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Talk about weird science.
The early 20th century signaled a massive explosion in scientific innovation. We're not just talking about motorcars and the telephone—although those were huge—we're talking about Einstein.
Yup: the era of the Modernist writers saw tremendous leaps in physics that shook the world. Modernists were equally influenced by the shiny new science of their time and by new discoveries about ancient civilizations. Sound confusing? Yeah, that's the idea—Modernists were living in an age where both the new (the Theory of Relativity, y'all) and the old (King Tut!) were changing the way people thought about everything.
Religious belief started to give way to science as the predominant way of understanding the universe (leading to several notable clashes) but allusions to Judeo-Christianity, Eastern religions, and ancient mythology were popping up everywhere. How do you deal with this topsy-turvy world? You write about it, naturally.
That "Whoa, what's going on here" change of public perception has an SAT-caliber name: a shift in the dominant paradigm. And it turns out that a massive shift in the way people think leads to some awesomesauce—albeit confusing—writing.
Yeats' poem "The Second Coming," leans on the (spooky!) Book of Revelation in its language and imagery, but reads more like a political prophesy. There are plenty of detailed Biblical references in this poem. But Yeats adds to these his own mystical and historical elements. Yeats, true to his Modernist roots, is looking both backward (towards Biblical language) and forward (at a particularly nasty political and religious apocalyptic future).
Virginia Woolf's novel Mrs. Dalloway creates a network of perspectives on a single day in London. Perspective, like Einstein's universe, is proved to be relative.
Etymology time, Shmoopers! This brain snack is cool: the term "Avant-garde" comes from French military terminology. It refers to the front line of soldiers, the vanguard, who are out in front of the rest (which is a super-dangerous place to be).
It also refers to creating new art. This was also dangerous, both figuratively and sometimes even literally. Writers were taking their positions on the battle lines, fighting against the forces of the outmoded traditions to offend, upend, and destroy the surviving vestiges of the old order. Out with the old, in with the new.
Artistic experimentation wasn't just about getting attention, but about creating a new role for art and artists and helping to bring a new order into being. These guys were playing for pretty high stakes.
We're supposed to be talking about literature here, but Modernism tends to blur the lines between media. Maybe that's because Modernist writers hung out with visual artists all the time, and these kinds of art tended to cross-pollinate.
Crazy-pants artistic movements like Cubism and Surrealism definitely influenced writers. If visual artists could paint from all angles at once, or paint their dreams, what was stopping their literary pals from doing the same?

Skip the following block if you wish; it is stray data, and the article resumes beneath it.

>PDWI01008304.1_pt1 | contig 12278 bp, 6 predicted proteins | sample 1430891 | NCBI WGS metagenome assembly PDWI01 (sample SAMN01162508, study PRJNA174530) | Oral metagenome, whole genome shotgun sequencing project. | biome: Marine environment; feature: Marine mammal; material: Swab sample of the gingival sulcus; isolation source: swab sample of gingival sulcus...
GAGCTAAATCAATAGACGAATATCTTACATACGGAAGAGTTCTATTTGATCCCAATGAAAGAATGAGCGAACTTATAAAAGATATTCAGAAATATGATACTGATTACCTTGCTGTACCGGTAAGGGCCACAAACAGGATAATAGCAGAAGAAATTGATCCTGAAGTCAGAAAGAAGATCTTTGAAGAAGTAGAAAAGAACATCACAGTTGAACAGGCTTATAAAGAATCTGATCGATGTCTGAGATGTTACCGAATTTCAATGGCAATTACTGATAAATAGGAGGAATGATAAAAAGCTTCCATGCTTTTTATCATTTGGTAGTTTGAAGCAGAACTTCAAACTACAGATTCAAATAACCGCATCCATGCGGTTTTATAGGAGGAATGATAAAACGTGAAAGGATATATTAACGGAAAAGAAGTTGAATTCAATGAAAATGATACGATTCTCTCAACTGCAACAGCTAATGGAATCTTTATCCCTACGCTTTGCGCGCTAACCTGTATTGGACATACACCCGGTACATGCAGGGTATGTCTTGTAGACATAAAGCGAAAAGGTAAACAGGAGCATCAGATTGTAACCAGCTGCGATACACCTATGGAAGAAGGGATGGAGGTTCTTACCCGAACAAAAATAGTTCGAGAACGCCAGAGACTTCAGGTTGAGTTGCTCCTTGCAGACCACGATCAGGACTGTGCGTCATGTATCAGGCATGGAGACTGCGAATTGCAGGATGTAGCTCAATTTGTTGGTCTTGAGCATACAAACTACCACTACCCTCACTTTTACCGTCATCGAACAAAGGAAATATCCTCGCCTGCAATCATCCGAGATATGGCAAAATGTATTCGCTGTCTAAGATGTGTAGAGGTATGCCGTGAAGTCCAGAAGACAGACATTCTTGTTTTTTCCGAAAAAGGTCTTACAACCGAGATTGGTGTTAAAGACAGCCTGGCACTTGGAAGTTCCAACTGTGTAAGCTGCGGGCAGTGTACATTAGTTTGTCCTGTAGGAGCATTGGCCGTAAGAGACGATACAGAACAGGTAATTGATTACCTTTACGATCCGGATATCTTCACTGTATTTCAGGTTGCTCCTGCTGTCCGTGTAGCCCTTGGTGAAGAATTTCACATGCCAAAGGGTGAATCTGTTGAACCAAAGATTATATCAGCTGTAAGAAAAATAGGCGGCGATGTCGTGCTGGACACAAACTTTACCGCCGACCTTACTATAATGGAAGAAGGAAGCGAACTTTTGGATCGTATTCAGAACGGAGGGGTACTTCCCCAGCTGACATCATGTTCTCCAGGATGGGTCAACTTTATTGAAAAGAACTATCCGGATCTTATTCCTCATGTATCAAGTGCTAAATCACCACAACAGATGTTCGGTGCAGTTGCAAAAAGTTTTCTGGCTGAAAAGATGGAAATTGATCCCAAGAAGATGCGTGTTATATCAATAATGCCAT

Nothing but tradition, that's what. And Modernists weren't keen on the same ol' same ol'.
Heard of Finnegan's Wake? Notice we said, "heard of" not "read": it's generally acknowledged to be unreadable (something that didn't keep the authorities, ever suspicious of such subversive efforts, from claiming that it was obscene!). It's almost impossible to read Joyce's book without a dozen reference texts and dictionaries in several languages. What could the point of such dizzying confusion-making be?
Take a gander at the strange poems in Gertrude Stein's collection Tender Buttons. It's crazy-weird, and, like Finnegan's Wake, it requires its own Wiki to contain all the references it makes to other (older) literature. If Avant-garde works like this require knowledge of conventional literary history, are they really as new as they pretend to be?
No, not what happens when you bonk your head on a brick wall. We're talking Freud's idea about the stormy seas of desire and animal need that are crashing about in the back of your mind right now. Wow. Just writing that makes up realize we want a chocolate-covered cheeseburger, with a side of fist fighting. How's that for animal instincts?
Sigmund Freud was kind of a big deal. And he knew it, too. Though strictly speaking, he wasn't the first or only psychologist of his time, he single-handedly founded psychoanalysis, and in the process changed the way we think and write. Dang, Freud.
One of Freud's most important theories was that the mind is divided into three parts:
Sounds like it's pretty crowded in your skull, doesn't it?
Freud believed that the development of an individual human being tells us about the overall development of the entire human race. Freud thought that human beings had become civilized by repressing primitive drives.
He also wanted to understand why people act and think as they do, so he thought that the main task was to decode the language of dreams, where the id speaks most freely. But that isn't so simple, because dream language is not based on logic. Maybe that's why people don't make much sense in the morning before they've had their first cup of coffee.